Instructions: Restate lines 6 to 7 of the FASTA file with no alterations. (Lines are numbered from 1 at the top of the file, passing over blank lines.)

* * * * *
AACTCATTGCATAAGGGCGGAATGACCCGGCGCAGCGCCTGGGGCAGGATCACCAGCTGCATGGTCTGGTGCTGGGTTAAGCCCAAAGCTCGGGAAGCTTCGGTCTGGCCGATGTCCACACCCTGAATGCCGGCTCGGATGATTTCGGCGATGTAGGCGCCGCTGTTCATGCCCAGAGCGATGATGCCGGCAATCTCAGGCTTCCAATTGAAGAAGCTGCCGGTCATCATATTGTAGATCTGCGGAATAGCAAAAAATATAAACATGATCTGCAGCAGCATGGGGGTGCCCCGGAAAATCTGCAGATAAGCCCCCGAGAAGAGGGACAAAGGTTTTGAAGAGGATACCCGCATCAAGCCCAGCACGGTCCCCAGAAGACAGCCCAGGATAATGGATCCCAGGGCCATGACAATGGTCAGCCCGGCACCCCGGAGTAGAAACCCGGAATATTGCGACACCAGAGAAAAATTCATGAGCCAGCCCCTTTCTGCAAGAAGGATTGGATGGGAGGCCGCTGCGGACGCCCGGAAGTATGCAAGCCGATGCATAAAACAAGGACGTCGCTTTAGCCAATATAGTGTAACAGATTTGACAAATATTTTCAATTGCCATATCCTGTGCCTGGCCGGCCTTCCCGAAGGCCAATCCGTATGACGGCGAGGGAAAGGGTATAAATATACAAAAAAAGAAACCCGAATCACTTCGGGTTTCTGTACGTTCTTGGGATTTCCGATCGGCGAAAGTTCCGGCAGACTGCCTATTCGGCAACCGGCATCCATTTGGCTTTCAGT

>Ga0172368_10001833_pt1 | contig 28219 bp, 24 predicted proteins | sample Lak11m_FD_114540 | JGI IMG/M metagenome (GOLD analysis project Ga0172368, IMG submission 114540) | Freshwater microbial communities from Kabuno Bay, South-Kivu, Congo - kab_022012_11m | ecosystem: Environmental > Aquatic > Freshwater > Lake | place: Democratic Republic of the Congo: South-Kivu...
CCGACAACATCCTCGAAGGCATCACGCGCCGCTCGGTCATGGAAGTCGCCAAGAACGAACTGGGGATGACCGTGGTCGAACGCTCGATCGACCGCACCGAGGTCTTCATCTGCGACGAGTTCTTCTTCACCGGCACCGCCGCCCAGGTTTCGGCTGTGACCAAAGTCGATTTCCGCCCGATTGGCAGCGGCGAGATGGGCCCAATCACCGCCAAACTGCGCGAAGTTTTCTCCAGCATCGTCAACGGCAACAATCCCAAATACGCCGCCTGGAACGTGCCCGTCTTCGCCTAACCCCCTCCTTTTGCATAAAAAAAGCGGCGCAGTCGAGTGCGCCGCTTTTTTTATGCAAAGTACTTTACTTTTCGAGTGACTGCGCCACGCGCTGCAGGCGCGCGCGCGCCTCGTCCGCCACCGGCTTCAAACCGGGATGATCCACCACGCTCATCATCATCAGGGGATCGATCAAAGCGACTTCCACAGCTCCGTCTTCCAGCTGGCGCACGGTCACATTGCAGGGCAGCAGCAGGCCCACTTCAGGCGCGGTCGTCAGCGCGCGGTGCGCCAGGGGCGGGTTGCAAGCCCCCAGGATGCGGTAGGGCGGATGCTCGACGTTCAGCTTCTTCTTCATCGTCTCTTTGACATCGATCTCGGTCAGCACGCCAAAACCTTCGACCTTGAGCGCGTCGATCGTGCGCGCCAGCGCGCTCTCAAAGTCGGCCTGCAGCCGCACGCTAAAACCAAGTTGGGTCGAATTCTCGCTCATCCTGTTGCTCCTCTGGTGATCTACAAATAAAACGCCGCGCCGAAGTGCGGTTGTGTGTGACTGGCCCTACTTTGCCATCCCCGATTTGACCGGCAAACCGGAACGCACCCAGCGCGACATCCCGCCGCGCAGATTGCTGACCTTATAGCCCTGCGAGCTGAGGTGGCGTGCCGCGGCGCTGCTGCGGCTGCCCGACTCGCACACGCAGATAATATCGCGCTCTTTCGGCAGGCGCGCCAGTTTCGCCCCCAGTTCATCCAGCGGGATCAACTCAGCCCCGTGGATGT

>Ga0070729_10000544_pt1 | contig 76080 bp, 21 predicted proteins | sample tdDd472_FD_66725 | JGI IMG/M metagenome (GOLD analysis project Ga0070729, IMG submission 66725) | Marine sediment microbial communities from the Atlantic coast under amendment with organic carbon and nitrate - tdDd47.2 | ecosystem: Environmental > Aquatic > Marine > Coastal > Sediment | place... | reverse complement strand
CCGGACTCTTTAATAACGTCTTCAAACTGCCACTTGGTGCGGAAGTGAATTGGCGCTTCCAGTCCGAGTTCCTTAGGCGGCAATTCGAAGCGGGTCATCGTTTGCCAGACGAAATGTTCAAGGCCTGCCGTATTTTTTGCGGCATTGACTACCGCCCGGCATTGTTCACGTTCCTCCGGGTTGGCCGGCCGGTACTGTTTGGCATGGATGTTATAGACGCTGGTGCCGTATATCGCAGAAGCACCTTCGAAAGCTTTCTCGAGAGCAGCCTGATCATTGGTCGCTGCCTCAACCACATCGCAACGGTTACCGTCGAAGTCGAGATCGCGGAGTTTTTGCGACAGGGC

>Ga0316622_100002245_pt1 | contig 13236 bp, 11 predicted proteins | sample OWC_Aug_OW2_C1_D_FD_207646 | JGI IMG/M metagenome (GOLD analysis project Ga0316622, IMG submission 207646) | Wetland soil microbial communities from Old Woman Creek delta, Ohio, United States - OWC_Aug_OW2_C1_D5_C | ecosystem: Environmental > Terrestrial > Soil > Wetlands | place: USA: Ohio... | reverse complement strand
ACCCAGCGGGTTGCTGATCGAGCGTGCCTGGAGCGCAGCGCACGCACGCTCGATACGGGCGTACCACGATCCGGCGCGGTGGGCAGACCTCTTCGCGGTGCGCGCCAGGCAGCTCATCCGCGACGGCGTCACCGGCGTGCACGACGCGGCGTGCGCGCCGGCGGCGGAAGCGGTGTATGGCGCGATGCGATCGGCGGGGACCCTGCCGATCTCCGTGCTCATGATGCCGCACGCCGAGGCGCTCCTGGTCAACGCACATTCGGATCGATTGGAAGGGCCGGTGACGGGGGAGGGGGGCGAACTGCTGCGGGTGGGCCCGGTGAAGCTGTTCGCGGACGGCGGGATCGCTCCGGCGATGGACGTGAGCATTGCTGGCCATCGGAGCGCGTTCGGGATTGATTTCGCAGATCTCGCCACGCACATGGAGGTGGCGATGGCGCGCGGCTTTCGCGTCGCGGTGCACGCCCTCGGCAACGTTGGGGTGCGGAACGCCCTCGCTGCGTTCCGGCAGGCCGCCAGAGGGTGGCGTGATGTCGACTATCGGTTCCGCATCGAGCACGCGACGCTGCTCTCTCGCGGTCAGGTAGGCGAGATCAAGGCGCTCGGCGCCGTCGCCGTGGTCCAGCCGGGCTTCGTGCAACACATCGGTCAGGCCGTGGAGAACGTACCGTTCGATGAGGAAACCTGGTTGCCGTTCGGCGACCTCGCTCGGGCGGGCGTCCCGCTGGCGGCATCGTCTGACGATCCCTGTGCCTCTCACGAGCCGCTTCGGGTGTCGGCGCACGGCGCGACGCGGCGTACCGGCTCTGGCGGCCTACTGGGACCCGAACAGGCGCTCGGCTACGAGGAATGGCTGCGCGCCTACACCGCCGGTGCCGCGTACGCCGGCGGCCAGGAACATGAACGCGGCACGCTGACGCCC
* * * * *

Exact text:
>Ga0316622_100002245_pt1 | contig 13236 bp, 11 predicted proteins | sample OWC_Aug_OW2_C1_D_FD_207646 | JGI IMG/M metagenome (GOLD analysis project Ga0316622, IMG submission 207646) | Wetland soil microbial communities from Old Woman Creek delta, Ohio, United States - OWC_Aug_OW2_C1_D5_C | ecosystem: Environmental > Terrestrial > Soil > Wetlands | place: USA: Ohio... | reverse complement strand
ACCCAGCGGGTTGCTGATCGAGCGTGCCTGGAGCGCAGCGCACGCACGCTCGATACGGGCGTACCACGATCCGGCGCGGTGGGCAGACCTCTTCGCGGTGCGCGCCAGGCAGCTCATCCGCGACGGCGTCACCGGCGTGCACGACGCGGCGTGCGCGCCGGCGGCGGAAGCGGTGTATGGCGCGATGCGATCGGCGGGGACCCTGCCGATCTCCGTGCTCATGATGCCGCACGCCGAGGCGCTCCTGGTCAACGCACATTCGGATCGATTGGAAGGGCCGGTGACGGGGGAGGGGGGCGAACTGCTGCGGGTGGGCCCGGTGAAGCTGTTCGCGGACGGCGGGATCGCTCCGGCGATGGACGTGAGCATTGCTGGCCATCGGAGCGCGTTCGGGATTGATTTCGCAGATCTCGCCACGCACATGGAGGTGGCGATGGCGCGCGGCTTTCGCGTCGCGGTGCACGCCCTCGGCAACGTTGGGGTGCGGAACGCCCTCGCTGCGTTCCGGCAGGCCGCCAGAGGGTGGCGTGATGTCGACTATCGGTTCCGCATCGAGCACGCGACGCTGCTCTCTCGCGGTCAGGTAGGCGAGATCAAGGCGCTCGGCGCCGTCGCCGTGGTCCAGCCGGGCTTCGTGCAACACATCGGTCAGGCCGTGGAGAACGTACCGTTCGATGAGGAAACCTGGTTGCCGTTCGGCGACCTCGCTCGGGCGGGCGTCCCGCTGGCGGCATCGTCTGACGATCCCTGTGCCTCTCACGAGCCGCTTCGGGTGTCGGCGCACGGCGCGACGCGGCGTACCGGCTCTGGCGGCCTACTGGGACCCGAACAGGCGCTCGGCTACGAGGAATGGCTGCGCGCCTACACCGCCGGTGCCGCGTACGCCGGCGGCCAGGAACATGAACGCGGCACGCTGACGCCC